Oak tree in Hendersonville, NC

9:58 a.m. on December 28, 2010 (EST)
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 We found this tree up on a mountain top while walking in Hendersonville, NC. the day after Christmas.

10:08 a.m. on December 28, 2010 (EST)
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Mike I'v only seen 4 oaks that age. One the treaty oak in Austin that is protected and 2 at Williamsburg. Now that one. Thats about in rough estimation over 100 yrs old. Wow, Thats nice. How was the hike?

10:37 a.m. on December 28, 2010 (EST)
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Here are some shots of mine:

This pic was taken near my ridgetop North Carolina tipi and it shows the biggest locust tree I've ever seen.

The trail to my tipi went past this big old Oak and it formed a little archway under a few broken limbs.


Here's a shot of Little Mitten with the big Kilmer trees.
And another one.  When a forest is left well enough alone, it can grow to tremendous size.

10:45 a.m. on December 28, 2010 (EST)
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Found another one:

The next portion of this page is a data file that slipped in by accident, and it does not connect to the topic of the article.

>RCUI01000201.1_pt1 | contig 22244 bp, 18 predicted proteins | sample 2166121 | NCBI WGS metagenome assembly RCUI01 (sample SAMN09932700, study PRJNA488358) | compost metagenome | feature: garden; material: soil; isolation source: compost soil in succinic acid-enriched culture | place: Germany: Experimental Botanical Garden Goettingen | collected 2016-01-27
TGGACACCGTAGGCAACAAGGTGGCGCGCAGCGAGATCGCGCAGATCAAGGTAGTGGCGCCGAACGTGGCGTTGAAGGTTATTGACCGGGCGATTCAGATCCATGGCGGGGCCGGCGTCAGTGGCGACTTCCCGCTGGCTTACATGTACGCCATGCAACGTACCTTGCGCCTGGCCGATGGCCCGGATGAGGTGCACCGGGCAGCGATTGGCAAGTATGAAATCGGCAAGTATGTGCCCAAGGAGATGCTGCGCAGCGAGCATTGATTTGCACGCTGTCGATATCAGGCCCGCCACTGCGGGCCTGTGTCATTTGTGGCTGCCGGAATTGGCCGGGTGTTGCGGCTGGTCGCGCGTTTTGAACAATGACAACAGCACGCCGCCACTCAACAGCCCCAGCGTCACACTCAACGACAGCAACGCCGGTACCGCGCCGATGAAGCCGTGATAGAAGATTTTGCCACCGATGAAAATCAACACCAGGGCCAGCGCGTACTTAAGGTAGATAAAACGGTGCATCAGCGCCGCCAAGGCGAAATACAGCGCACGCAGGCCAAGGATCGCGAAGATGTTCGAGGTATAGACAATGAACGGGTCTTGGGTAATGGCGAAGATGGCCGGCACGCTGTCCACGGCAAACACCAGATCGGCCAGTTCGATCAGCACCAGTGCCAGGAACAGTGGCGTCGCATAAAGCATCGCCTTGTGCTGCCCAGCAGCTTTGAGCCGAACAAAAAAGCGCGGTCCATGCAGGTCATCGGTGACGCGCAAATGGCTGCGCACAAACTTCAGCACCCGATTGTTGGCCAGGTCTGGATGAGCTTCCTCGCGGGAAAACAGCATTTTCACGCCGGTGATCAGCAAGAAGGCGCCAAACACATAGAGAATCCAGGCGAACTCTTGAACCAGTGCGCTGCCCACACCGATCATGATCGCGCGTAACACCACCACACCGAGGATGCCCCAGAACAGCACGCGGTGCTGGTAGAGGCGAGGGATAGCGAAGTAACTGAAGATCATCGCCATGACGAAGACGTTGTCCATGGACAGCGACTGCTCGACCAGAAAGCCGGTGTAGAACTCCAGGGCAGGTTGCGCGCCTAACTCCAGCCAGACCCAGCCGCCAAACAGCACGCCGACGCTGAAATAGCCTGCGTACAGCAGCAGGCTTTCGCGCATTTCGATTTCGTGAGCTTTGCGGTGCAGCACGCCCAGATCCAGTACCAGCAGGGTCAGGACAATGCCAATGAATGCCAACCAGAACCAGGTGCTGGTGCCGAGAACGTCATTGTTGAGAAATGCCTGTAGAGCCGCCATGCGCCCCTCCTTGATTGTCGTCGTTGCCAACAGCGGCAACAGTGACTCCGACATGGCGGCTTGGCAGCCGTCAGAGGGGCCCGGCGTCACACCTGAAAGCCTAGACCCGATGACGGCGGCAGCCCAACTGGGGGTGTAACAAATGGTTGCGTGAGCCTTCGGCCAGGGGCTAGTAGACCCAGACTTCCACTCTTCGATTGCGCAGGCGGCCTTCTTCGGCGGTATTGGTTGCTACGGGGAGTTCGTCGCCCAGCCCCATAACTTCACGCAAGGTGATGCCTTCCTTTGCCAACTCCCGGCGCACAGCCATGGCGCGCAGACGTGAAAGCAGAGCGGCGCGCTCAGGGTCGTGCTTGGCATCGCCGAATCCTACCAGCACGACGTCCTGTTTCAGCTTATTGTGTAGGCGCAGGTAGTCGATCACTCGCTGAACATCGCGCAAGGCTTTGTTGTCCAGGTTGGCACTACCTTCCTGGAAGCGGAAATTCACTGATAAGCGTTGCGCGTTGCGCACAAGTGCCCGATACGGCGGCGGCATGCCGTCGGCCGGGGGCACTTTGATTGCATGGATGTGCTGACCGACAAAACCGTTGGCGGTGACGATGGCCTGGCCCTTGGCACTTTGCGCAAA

This was taken last year on a Slickrock wilderness trip and a tie in with the Kilmer memorial loop.

12:08 p.m. on December 28, 2010 (EST)
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This is an old Alligator Juniper on the south side of Mt Elden here near Flagstaff AZ. Much of these kinds of tree's look dead but there's generally some part maybe just one single branch that will still be green.

There's one up on the South Rim of the Grand Canyon thats over 400 years old. It could have been a sapling when the Spaniards first saw the canyon in the 1600s.

Called Alligator because the bark looks like the back of an Alligator.

12:11 p.m. on December 28, 2010 (EST)
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Those are some great old trees, I would like to see the history they have seen.

1:41 p.m. on December 28, 2010 (EST)
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The oldest tree I thought of is called the Methuselah a Bristlecone pine in California, but while researching it I found the second link below


 Methuselah (estimated germination 2832 BC)


Swedish spruce may be world's oldest living tree


3:58 p.m. on December 28, 2010 (EST)
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Glad you got out for your Christmas hike, Mike.

That is great old tree. I have seen a bunch of old ones around TN and NC that I love. One of the biggest I have ever seen, barring the giants in Joyce Kilmer, was a Swamp Chestnut Oak, a type of White Oak, out in an abandoned farm feild near Collegdale, TN.

I have some photos of me with those same massive Tulip Poplars, Tipi :) Do you know if that Locust was a Black Locust or Honey Locust? Either way, it is huge. Growing up we had a bunch of big old Black Locusts on the wooded ridge behind our house. The wood of the Black locust is incredibly dense, and is one of the hardest woods in the world. Strangely enough, the Black locust is also exceedingly fast growing. Usually fast growing trees yeild very soft wood.

4:12 p.m. on December 28, 2010 (EST)